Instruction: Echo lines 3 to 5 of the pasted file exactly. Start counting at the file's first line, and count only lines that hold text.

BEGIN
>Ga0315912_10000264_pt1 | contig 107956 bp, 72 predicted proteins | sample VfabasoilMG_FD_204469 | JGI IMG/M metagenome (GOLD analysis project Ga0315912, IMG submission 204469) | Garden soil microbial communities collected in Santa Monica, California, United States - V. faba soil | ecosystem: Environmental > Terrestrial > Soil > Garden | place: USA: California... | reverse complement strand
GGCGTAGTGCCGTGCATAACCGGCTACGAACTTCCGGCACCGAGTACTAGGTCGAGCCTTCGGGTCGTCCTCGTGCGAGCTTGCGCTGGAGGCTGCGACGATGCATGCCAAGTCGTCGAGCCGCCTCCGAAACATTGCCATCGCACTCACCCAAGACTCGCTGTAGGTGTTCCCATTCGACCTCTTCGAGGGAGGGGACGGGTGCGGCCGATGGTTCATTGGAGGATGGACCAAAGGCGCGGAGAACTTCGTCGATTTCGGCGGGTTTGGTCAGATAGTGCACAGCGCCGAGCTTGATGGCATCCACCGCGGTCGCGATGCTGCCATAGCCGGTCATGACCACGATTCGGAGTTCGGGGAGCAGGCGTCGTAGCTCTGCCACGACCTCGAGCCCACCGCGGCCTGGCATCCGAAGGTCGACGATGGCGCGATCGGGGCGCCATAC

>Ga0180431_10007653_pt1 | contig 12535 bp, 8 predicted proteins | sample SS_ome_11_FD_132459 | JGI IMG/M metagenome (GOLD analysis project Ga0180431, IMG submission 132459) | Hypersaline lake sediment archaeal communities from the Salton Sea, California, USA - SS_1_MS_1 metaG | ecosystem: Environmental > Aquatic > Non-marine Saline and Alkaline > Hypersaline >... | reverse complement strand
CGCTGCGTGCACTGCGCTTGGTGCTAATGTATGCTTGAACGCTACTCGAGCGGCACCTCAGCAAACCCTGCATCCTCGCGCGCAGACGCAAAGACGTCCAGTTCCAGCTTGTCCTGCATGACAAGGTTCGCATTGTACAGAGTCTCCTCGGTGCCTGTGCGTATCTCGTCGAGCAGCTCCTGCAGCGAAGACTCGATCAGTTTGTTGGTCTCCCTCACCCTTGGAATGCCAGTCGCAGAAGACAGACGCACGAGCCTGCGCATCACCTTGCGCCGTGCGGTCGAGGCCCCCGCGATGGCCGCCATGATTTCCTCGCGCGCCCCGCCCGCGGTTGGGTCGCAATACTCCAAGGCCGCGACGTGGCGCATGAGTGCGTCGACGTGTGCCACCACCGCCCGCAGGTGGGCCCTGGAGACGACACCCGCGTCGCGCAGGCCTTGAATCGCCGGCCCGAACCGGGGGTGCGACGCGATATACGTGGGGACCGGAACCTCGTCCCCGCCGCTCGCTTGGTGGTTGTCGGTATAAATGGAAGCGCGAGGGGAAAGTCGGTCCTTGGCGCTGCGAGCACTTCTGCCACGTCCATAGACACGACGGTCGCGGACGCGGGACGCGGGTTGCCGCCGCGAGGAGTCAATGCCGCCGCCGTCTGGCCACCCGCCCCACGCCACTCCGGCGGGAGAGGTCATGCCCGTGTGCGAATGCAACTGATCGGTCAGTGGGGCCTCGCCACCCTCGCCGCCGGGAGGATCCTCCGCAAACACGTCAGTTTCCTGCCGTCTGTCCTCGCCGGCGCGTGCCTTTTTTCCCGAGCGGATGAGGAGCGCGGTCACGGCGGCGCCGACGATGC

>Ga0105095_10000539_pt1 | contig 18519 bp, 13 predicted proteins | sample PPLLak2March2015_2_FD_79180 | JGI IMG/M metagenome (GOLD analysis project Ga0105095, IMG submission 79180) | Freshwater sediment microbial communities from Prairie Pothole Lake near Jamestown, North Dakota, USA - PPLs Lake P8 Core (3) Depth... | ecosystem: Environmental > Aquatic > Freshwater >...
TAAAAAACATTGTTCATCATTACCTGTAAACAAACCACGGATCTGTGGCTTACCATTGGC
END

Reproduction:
>Ga0180431_10007653_pt1 | contig 12535 bp, 8 predicted proteins | sample SS_ome_11_FD_132459 | JGI IMG/M metagenome (GOLD analysis project Ga0180431, IMG submission 132459) | Hypersaline lake sediment archaeal communities from the Salton Sea, California, USA - SS_1_MS_1 metaG | ecosystem: Environmental > Aquatic > Non-marine Saline and Alkaline > Hypersaline >... | reverse complement strand
CGCTGCGTGCACTGCGCTTGGTGCTAATGTATGCTTGAACGCTACTCGAGCGGCACCTCAGCAAACCCTGCATCCTCGCGCGCAGACGCAAAGACGTCCAGTTCCAGCTTGTCCTGCATGACAAGGTTCGCATTGTACAGAGTCTCCTCGGTGCCTGTGCGTATCTCGTCGAGCAGCTCCTGCAGCGAAGACTCGATCAGTTTGTTGGTCTCCCTCACCCTTGGAATGCCAGTCGCAGAAGACAGACGCACGAGCCTGCGCATCACCTTGCGCCGTGCGGTCGAGGCCCCCGCGATGGCCGCCATGATTTCCTCGCGCGCCCCGCCCGCGGTTGGGTCGCAATACTCCAAGGCCGCGACGTGGCGCATGAGTGCGTCGACGTGTGCCACCACCGCCCGCAGGTGGGCCCTGGAGACGACACCCGCGTCGCGCAGGCCTTGAATCGCCGGCCCGAACCGGGGGTGCGACGCGATATACGTGGGGACCGGAACCTCGTCCCCGCCGCTCGCTTGGTGGTTGTCGGTATAAATGGAAGCGCGAGGGGAAAGTCGGTCCTTGGCGCTGCGAGCACTTCTGCCACGTCCATAGACACGACGGTCGCGGACGCGGGACGCGGGTTGCCGCCGCGAGGAGTCAATGCCGCCGCCGTCTGGCCACCCGCCCCACGCCACTCCGGCGGGAGAGGTCATGCCCGTGTGCGAATGCAACTGATCGGTCAGTGGGGCCTCGCCACCCTCGCCGCCGGGAGGATCCTCCGCAAACACGTCAGTTTCCTGCCGTCTGTCCTCGCCGGCGCGTGCCTTTTTTCCCGAGCGGATGAGGAGCGCGGTCACGGCGGCGCCGACGATGC

>Ga0105095_10000539_pt1 | contig 18519 bp, 13 predicted proteins | sample PPLLak2March2015_2_FD_79180 | JGI IMG/M metagenome (GOLD analysis project Ga0105095, IMG submission 79180) | Freshwater sediment microbial communities from Prairie Pothole Lake near Jamestown, North Dakota, USA - PPLs Lake P8 Core (3) Depth... | ecosystem: Environmental > Aquatic > Freshwater >...